Whilst it’s easy, therefore, to feel that analysts often use broad brush judgments or seek publicity with sensationalist tag lines I feel in this instance a broad brush judgment of the likely success or failure of the ‘private cloud’ concept would actually be justified (despite the fact that I am using a different interpretation of failure to the ‘fail rapidly and try again’ one I understand James to have meant). Given the macro level impacts of cloud (i.e. a complete and disruptive redefinition of the value proposition of IT) and the fact that ‘private cloud’ initiatives fail to recognise this redefinition (by assuming a marginally improved propagation of the status quo), I agree with the idea that anyone who attempts to build their own ‘private cloud’ now will be judged to have ‘failed’ in any future retrospective. When we step away from detailed issues (where we may indeed see some comparatively marginal improvements over current provision) and look at the macro level picture, IT organisations who guide their business to ‘private cloud’ will simultaneously load it with expensive, uncompetitive and unnecessary assets that still need to be managed for no benefit whilst also failing to guide it towards the more transformational benefits of specialisation and flexible provision. As a result whilst we cannot provide ‘hard facts’ or ‘specific measures’ that strictly define which ‘elements’ of an individual ‘private cloud’ initiative will be judged to have ‘succeeded’ and which will have ‘failed’, looking for this justification is missing the broader point and failing to see the wood for the trees; the broader picture appears to suggest that when we look back on the overall holistic impacts of ‘private cloud’ efforts it will be apparent that they have failed to deliver the transformational benefits on offer by failing to appreciate the macro level trends towards IT and business service access in place of ownership. Such a failure to embrace the seismic change in IT value proposition – in order to concentrate instead on optimising a fading model of ‘ownership’ – may indeed be judged retrospectively as ‘failure’ by businesses, consumers and the market.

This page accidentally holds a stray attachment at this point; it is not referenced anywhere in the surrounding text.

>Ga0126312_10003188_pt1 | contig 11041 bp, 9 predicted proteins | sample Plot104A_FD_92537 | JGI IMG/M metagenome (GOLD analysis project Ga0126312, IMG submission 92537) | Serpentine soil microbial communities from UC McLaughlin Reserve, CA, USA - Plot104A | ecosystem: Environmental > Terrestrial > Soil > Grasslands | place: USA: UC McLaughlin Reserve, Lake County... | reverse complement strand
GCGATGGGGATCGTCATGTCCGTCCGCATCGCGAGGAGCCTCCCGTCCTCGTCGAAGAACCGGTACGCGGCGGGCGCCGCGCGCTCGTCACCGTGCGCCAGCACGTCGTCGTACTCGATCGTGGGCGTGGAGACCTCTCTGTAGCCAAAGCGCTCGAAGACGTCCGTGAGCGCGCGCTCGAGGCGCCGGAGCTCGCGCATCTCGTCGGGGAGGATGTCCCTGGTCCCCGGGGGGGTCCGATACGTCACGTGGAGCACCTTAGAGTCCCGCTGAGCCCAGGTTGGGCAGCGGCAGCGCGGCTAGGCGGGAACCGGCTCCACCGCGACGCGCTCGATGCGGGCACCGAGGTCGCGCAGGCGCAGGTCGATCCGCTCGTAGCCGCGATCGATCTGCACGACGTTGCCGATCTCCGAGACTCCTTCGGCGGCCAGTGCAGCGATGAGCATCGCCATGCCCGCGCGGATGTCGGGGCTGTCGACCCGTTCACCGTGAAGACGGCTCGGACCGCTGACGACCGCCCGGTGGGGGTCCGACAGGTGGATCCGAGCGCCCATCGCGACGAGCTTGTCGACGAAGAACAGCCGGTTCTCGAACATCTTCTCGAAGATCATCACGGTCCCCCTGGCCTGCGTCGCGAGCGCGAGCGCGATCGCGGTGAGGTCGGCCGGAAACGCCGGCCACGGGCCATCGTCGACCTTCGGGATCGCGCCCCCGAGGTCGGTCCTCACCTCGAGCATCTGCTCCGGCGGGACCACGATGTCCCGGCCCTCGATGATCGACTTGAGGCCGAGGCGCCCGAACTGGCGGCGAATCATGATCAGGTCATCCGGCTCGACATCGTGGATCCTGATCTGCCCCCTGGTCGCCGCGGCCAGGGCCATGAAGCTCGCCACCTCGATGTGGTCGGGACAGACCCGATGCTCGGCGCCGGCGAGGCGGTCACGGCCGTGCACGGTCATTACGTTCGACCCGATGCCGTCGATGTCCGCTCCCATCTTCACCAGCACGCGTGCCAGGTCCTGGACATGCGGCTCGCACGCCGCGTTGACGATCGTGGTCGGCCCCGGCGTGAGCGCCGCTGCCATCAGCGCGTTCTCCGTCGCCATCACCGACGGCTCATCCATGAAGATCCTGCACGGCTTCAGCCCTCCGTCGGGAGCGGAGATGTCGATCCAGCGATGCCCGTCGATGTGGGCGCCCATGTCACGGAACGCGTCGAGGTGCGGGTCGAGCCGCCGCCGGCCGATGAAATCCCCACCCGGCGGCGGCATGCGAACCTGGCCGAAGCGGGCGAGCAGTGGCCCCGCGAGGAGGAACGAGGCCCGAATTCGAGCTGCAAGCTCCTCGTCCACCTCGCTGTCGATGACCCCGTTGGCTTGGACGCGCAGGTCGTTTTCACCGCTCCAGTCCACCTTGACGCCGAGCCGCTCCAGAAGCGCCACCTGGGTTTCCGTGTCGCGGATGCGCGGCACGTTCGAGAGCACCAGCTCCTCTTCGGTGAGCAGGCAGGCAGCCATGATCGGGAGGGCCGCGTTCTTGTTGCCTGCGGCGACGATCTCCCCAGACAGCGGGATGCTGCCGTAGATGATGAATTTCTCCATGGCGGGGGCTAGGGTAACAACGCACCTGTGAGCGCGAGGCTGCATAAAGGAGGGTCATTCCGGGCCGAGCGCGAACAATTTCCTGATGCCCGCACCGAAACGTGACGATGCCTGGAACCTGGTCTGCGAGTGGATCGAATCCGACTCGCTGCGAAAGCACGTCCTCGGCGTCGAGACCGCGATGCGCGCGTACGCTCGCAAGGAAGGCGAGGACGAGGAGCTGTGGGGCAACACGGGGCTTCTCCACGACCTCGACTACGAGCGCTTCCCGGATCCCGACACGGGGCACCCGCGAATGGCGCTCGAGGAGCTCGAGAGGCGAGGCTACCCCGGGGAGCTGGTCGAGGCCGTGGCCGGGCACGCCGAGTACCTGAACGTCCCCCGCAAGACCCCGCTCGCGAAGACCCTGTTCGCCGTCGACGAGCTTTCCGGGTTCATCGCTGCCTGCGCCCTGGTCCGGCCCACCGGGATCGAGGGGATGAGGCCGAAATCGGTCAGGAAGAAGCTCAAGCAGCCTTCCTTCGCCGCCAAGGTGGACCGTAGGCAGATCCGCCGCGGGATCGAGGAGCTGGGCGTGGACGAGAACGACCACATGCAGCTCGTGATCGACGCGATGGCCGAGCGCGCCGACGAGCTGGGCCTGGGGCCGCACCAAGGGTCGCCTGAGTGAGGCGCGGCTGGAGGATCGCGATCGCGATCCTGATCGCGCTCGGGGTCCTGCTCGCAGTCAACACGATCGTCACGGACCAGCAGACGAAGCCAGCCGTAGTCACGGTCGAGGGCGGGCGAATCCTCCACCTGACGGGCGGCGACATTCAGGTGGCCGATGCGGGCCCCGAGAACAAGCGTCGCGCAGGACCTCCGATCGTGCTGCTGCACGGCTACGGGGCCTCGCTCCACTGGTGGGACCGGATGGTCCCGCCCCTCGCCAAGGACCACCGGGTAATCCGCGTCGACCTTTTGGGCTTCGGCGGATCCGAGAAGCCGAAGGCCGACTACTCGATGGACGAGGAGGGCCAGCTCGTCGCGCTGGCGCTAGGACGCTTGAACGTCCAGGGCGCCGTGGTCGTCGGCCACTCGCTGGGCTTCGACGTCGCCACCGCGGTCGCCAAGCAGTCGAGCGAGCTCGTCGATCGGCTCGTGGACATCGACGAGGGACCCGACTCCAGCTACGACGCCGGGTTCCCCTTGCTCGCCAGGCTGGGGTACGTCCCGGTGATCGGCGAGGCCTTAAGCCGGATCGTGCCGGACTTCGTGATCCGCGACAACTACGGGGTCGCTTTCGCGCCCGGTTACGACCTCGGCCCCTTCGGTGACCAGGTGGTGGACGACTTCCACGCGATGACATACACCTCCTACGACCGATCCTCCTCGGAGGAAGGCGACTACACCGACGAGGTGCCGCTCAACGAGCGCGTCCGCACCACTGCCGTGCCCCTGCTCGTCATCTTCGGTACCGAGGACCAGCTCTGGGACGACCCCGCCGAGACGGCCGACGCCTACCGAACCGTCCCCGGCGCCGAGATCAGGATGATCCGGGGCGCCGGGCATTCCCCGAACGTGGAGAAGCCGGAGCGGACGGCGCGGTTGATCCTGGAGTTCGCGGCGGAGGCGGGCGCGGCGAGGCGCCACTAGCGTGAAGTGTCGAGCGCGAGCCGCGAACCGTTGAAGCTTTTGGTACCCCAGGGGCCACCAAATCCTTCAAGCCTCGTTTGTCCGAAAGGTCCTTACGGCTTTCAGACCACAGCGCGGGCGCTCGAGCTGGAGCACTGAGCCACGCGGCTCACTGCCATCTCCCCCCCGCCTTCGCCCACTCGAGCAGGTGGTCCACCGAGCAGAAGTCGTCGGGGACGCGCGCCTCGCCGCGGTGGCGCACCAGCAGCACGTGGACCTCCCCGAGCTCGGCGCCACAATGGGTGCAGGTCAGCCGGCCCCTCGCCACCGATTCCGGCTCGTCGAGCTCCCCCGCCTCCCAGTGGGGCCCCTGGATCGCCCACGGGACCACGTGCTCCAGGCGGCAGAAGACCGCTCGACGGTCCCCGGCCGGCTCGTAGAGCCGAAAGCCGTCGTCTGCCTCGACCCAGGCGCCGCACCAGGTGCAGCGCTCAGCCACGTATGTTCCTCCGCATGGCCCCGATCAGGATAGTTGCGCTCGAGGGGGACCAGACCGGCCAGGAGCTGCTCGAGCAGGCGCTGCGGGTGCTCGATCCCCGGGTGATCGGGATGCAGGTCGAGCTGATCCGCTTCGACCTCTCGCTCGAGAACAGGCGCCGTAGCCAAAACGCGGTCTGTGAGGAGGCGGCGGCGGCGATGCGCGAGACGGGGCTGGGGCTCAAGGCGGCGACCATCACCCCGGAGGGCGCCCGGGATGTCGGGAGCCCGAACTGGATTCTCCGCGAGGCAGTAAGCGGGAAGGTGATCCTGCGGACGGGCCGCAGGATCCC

Whilst I agree with many of James’s messages about what it actually means to deliver a cloud – especially the fact that they are a complex, connected ‘how’ rather than a simple ‘thing’ and that budding ‘private cloud’ implementers fail to understand the true breadth of complexity and cross functional concerns – I believe I may part company with James’s prediction in the detail. If I understand correctly James specifically advocates ‘trying and failing’ merely as an enabler to have another go with more knowledge; given the complexity involved in trying to build an own ‘cloud’ (particularly beyond low value infrastructure), the number of failures you’d have to incur to build a complete platform as you chase more value up the stack and the ultimately pointless nature of the task (at least taking the scenarios outlined above) I would prefer to ask why we would bother with ‘private cloud’ at this point at all? It would seem a slightly insane gamble versus taking the concrete benefits available from the public cloud (in a way which is consistent with your risk profile) whilst allowing cloud companies to ‘fail and try again’ on your behalf until they have either created ‘private cloud appliances’ for you to deploy locally or obviated the need completely through the more economically attractive maturation of ‘virtual private platforms’.